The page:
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The Power Entertainment Holds on Modern Society

Evelyn Carter, PhD
| President
Evelyn is a social psychologist and DEI expert focused on evolving and advancing the practice of diversity, equity, and inclusion.


“And that, Kanye, is how you buy yourself some time.” With those words, Dave Chappelle folded up the paper containing his prepared “I denounce antisemitism in all forms” remarks and, to raucous laughter, continued his opening monologue on SNL. Kanye and his most recent descent into antisemitism featured heavily in the monologue, and it was clear that Chappelle was attempting to walk the very thin line of satire. But at what cost?

The growing support for controversial media productions

Anti-semitism has increased across the United States. It includes hatred of and discrimination toward Jewish people, as well as buying into conspiracy theories about the economic, political, and social machinations of Jewish people.

In another time, with a political climate less fraught than it is now, Dave Chappelle’s jokes about how there “coincidentally” happen to be lots of Jewish people in Hollywood might be another example of Chappelle’s brilliant commentary on race and identity (as he’s done many times before). But today? Unfortunately, the people laughing at Dave Chappelle’s monologue were both those entertained by his satirical remarks and those resentful of and ready to harm Jewish people.

Chappelle’s SNL monologue is not the only controversial story coming out of the entertainment industry these days. Recently, Netflix announced that the Ryan Murphy series Monster would get two additional seasons. The first installment followed the crimes of Jeffery Dahmer, and it was not without critique. Some expressed concern that the series attempted to humanize Dahmer by highlighting his troubled upbringing and family dynamics. Others highlighted that the show was retraumatizing families of Dahmer’s victims, some of whom have spoken out against the series.

For my part, I watched both the Chappelle SNL monologue and episodes here and there of Dahmer (it was mostly too graphic and disturbing for my taste). In both cases, I can see the content creators doing their best to walk the fine line of providing incisive commentary that will entertain, make people think, and spark a conversation.

Holding creators accountable beyond their intent

I doubt Dave Chappelle’s intention was to advance antisemitism, and I don’t think Ryan Murphy’s intention was to glorify Jeffrey Dahmer. And yet, as we often talk about in the DEI space, their intention doesn’t matter nearly as much as their impact. It is a tall order to hold content creators responsible not just for what they create, but for what happens after they put their content into the world. However, I believe that a certain level of accountability is required for us to create a just and equitable world.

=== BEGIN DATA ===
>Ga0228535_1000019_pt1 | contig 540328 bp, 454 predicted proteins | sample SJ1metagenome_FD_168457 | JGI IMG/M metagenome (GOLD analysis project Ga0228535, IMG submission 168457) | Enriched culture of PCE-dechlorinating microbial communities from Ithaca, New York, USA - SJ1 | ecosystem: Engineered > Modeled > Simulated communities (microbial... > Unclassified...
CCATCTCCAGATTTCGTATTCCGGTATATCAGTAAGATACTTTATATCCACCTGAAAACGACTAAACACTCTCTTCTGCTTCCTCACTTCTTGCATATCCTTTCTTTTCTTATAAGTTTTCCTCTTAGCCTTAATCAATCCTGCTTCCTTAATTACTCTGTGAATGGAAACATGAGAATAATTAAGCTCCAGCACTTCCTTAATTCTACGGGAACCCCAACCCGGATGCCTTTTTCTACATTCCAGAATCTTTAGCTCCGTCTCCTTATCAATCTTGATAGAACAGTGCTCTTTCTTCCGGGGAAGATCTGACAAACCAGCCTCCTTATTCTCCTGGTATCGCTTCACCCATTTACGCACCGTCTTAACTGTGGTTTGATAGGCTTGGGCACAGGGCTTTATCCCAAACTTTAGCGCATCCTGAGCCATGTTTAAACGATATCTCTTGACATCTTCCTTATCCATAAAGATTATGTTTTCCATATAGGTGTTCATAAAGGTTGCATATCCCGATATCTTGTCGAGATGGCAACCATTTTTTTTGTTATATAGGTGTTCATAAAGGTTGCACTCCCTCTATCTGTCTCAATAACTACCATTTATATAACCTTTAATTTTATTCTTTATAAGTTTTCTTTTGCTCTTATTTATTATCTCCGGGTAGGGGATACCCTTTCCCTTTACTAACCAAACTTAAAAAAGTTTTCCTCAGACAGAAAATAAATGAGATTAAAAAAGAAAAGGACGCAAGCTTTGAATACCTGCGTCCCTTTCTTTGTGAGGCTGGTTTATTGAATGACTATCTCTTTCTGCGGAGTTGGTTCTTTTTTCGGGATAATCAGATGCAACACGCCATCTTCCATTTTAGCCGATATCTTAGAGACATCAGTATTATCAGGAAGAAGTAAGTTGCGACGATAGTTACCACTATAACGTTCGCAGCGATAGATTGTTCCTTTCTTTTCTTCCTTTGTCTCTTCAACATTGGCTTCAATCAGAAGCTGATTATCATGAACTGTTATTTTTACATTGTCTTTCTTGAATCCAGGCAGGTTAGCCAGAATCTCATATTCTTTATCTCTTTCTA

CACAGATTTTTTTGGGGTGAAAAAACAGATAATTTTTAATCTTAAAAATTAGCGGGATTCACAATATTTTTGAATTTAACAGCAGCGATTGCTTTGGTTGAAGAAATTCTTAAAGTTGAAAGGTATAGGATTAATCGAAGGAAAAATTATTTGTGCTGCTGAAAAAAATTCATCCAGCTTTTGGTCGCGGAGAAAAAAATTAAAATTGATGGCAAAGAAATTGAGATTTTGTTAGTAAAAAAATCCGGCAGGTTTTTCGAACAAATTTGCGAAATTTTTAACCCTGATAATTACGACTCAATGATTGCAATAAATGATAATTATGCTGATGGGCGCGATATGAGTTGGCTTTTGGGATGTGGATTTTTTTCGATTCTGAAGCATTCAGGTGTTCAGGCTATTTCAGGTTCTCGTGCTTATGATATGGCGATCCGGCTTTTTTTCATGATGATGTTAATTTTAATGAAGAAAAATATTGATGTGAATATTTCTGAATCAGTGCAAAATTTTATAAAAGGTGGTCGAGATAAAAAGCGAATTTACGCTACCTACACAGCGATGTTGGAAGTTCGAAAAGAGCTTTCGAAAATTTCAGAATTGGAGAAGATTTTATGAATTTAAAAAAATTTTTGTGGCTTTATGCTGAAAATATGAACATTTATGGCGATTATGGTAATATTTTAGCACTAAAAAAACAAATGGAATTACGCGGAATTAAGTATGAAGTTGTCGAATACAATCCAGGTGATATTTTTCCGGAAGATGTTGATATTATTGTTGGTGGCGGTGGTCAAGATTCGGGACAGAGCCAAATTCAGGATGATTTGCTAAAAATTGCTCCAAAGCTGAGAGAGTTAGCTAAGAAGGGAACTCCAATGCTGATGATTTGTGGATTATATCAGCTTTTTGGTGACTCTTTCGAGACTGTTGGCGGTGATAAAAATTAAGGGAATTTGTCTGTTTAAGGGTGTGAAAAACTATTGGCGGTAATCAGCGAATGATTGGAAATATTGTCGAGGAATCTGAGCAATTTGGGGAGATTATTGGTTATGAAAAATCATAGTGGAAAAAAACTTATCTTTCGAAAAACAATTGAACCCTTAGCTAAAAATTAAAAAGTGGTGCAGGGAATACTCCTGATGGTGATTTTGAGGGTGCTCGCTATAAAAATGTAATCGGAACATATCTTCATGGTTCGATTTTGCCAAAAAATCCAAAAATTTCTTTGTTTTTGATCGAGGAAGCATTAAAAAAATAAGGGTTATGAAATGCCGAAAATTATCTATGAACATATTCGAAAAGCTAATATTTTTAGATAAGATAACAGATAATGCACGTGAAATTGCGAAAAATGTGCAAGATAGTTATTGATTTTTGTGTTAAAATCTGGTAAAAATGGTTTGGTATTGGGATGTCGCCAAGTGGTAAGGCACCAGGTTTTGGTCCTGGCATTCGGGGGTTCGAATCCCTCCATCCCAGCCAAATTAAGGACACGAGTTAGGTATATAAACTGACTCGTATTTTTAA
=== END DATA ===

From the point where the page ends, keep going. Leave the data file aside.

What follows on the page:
Perhaps Dave Chappelle didn’t know that his jokes would align with the playbook of Jewish hate groups, but he is no stranger to the impact his words can have on marginalized communities. (See: any of his recent standup routines commenting on transgender folks and other members of the LGBTQ+ community.) He could have done his research on the rise in antisemitism and used his platform to write different, yet just as funny, jokes that would energize and support that community. Perhaps Ryan Murphy couldn’t have anticipated how deeply troubling our society is — I don’t know that anyone would have predicted that people would want to dress up as Jeffrey Dahmer for Halloween — but it’s now quite clear the lengths that people will go.

Why choose to be responsible for not one, but two more potential surges in this behavior? And why choose to focus on a fictionalized interpretation of the murderer’s point of view? What would happen by instead focusing on the victims’ stories and the impact on their families?

Wielding cultural influence wisely

At Paradigm, our vision statement reads, in part: “We envision a world where organizations reimagine their role in, and responsibility to, society.” In contrast to a world where companies exist to make as much money as possible, no matter the cost, we are working toward a shift where companies realize they have an impact on their employees, their communities, and ultimately the world.

Perhaps this is why, for all the entertainment value they provide, I am disappointed at Chappelle’s comedic choices, and frustrated by Netflix’s willingness to greenlight two more seasons of murderer shows. The decisions conflict with a reimagined vision for how influential people and companies use their platforms to advance equity and inclusion.

Companies, celebrities, and other influential figures have an exceeding amount of power in modern society. With these two examples in mind, I invite us all to consider: what power do you hold? As an individual, as an employee, as a company leader? And, as you pursue success, how are you sacrificing impact? Are you helping build an equitable and just world, and making decisions — sometimes tough ones — that will prioritize good? Or, are you shirking responsibility for outcomes because you had good intentions?

To wield such power without any concern for or ownership over the impact you have is not only disappointing, it’s dangerous. In today’s world, we must take responsibility not only for what we put into the world, but also for what people do with that content or information. It’s time for us to hold ourselves, and each other, to a higher standard.

November 17, 2022

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